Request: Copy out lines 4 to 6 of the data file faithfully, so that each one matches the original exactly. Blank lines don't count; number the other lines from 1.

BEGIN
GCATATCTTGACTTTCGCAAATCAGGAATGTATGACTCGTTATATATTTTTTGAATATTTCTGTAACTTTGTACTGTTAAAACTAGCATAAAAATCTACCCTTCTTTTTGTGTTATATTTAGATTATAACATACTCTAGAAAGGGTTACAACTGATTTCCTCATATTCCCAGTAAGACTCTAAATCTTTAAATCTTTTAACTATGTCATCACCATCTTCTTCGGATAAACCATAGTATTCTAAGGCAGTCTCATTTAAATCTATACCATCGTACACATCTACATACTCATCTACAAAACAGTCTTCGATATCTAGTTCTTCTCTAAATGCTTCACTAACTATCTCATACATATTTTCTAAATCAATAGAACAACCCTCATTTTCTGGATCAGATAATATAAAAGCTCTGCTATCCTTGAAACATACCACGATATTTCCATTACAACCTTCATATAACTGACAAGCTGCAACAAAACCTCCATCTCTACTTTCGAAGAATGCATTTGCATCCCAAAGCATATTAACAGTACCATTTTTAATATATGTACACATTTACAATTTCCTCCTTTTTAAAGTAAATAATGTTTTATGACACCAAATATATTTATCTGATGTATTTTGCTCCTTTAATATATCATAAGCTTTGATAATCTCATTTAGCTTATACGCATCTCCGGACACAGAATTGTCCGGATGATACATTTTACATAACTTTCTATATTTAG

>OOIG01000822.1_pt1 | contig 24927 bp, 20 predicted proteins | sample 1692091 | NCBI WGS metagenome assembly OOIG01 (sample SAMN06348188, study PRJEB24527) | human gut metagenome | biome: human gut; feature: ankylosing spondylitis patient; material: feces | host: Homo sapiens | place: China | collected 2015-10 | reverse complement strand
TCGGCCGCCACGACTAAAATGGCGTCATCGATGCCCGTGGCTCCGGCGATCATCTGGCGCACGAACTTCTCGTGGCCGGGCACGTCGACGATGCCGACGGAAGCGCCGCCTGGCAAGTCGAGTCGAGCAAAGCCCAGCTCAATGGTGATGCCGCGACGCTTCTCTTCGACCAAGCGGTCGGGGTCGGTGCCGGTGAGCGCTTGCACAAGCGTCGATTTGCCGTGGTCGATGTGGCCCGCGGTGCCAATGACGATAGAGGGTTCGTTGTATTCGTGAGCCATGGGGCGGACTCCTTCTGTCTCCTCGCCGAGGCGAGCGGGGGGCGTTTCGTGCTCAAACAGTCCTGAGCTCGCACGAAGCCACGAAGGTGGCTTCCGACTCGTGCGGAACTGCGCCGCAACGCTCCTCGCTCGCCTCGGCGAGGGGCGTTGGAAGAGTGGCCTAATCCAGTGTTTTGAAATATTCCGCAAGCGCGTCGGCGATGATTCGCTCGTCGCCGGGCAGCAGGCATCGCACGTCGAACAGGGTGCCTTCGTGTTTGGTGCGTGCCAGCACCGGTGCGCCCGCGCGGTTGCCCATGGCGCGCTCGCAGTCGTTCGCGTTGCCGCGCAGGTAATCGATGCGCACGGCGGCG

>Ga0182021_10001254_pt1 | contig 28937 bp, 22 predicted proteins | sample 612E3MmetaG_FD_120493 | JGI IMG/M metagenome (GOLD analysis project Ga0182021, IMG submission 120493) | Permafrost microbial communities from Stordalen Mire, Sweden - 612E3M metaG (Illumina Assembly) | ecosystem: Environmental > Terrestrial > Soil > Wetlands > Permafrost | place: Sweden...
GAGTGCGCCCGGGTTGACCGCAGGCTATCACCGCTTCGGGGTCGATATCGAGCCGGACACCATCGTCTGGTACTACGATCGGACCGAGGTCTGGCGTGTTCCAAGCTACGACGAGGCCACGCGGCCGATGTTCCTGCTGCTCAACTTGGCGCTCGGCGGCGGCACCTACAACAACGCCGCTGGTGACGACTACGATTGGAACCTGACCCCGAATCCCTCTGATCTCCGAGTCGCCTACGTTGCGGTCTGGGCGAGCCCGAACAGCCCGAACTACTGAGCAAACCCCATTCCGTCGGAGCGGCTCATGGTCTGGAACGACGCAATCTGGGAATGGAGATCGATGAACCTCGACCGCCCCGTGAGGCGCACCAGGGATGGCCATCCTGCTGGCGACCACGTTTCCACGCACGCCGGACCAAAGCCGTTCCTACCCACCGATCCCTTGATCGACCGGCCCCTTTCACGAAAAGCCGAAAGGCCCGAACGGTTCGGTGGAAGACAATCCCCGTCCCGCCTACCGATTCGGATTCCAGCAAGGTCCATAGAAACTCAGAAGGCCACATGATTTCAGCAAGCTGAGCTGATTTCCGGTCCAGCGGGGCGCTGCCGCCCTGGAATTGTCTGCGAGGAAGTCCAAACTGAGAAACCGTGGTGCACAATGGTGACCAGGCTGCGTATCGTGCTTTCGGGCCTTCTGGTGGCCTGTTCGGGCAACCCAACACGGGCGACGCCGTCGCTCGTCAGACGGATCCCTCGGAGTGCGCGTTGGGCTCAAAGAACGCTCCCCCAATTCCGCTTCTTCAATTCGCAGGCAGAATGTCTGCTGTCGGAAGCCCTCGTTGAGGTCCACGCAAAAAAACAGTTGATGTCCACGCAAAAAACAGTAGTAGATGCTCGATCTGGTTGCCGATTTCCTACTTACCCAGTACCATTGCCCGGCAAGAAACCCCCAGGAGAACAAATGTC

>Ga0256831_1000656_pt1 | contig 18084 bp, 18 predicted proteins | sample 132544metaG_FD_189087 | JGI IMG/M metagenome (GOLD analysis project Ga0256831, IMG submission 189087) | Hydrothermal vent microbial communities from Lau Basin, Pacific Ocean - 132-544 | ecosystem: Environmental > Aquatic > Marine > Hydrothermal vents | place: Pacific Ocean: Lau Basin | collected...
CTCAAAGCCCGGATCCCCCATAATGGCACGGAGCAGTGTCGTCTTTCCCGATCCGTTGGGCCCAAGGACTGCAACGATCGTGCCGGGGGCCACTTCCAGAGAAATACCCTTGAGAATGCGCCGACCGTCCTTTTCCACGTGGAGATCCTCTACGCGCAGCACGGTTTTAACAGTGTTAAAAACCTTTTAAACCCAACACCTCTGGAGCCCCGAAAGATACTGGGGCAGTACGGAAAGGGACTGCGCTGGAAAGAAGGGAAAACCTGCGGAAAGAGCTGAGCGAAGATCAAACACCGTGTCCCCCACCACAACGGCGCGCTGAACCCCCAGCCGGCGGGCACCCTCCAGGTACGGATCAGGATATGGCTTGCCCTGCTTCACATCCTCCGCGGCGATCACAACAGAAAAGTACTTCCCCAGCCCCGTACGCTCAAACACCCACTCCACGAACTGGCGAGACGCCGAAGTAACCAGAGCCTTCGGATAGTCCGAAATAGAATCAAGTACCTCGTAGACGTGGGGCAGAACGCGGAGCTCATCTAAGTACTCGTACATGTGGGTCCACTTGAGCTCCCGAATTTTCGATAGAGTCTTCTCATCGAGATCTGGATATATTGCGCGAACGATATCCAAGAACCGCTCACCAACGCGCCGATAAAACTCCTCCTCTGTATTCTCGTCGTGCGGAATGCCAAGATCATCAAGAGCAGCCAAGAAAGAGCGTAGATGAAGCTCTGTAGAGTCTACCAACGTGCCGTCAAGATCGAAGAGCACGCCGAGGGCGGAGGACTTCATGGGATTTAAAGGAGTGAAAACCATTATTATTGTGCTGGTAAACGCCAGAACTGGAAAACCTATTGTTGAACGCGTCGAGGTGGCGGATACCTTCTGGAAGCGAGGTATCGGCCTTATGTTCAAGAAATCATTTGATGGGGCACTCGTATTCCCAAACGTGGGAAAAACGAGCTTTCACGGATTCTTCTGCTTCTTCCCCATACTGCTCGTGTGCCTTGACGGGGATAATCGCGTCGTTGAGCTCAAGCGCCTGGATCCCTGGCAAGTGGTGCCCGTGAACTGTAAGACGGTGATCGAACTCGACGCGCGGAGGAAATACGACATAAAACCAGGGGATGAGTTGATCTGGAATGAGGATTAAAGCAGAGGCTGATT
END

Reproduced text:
>Ga0182021_10001254_pt1 | contig 28937 bp, 22 predicted proteins | sample 612E3MmetaG_FD_120493 | JGI IMG/M metagenome (GOLD analysis project Ga0182021, IMG submission 120493) | Permafrost microbial communities from Stordalen Mire, Sweden - 612E3M metaG (Illumina Assembly) | ecosystem: Environmental > Terrestrial > Soil > Wetlands > Permafrost | place: Sweden...
GAGTGCGCCCGGGTTGACCGCAGGCTATCACCGCTTCGGGGTCGATATCGAGCCGGACACCATCGTCTGGTACTACGATCGGACCGAGGTCTGGCGTGTTCCAAGCTACGACGAGGCCACGCGGCCGATGTTCCTGCTGCTCAACTTGGCGCTCGGCGGCGGCACCTACAACAACGCCGCTGGTGACGACTACGATTGGAACCTGACCCCGAATCCCTCTGATCTCCGAGTCGCCTACGTTGCGGTCTGGGCGAGCCCGAACAGCCCGAACTACTGAGCAAACCCCATTCCGTCGGAGCGGCTCATGGTCTGGAACGACGCAATCTGGGAATGGAGATCGATGAACCTCGACCGCCCCGTGAGGCGCACCAGGGATGGCCATCCTGCTGGCGACCACGTTTCCACGCACGCCGGACCAAAGCCGTTCCTACCCACCGATCCCTTGATCGACCGGCCCCTTTCACGAAAAGCCGAAAGGCCCGAACGGTTCGGTGGAAGACAATCCCCGTCCCGCCTACCGATTCGGATTCCAGCAAGGTCCATAGAAACTCAGAAGGCCACATGATTTCAGCAAGCTGAGCTGATTTCCGGTCCAGCGGGGCGCTGCCGCCCTGGAATTGTCTGCGAGGAAGTCCAAACTGAGAAACCGTGGTGCACAATGGTGACCAGGCTGCGTATCGTGCTTTCGGGCCTTCTGGTGGCCTGTTCGGGCAACCCAACACGGGCGACGCCGTCGCTCGTCAGACGGATCCCTCGGAGTGCGCGTTGGGCTCAAAGAACGCTCCCCCAATTCCGCTTCTTCAATTCGCAGGCAGAATGTCTGCTGTCGGAAGCCCTCGTTGAGGTCCACGCAAAAAAACAGTTGATGTCCACGCAAAAAACAGTAGTAGATGCTCGATCTGGTTGCCGATTTCCTACTTACCCAGTACCATTGCCCGGCAAGAAACCCCCAGGAGAACAAATGTC

>Ga0256831_1000656_pt1 | contig 18084 bp, 18 predicted proteins | sample 132544metaG_FD_189087 | JGI IMG/M metagenome (GOLD analysis project Ga0256831, IMG submission 189087) | Hydrothermal vent microbial communities from Lau Basin, Pacific Ocean - 132-544 | ecosystem: Environmental > Aquatic > Marine > Hydrothermal vents | place: Pacific Ocean: Lau Basin | collected...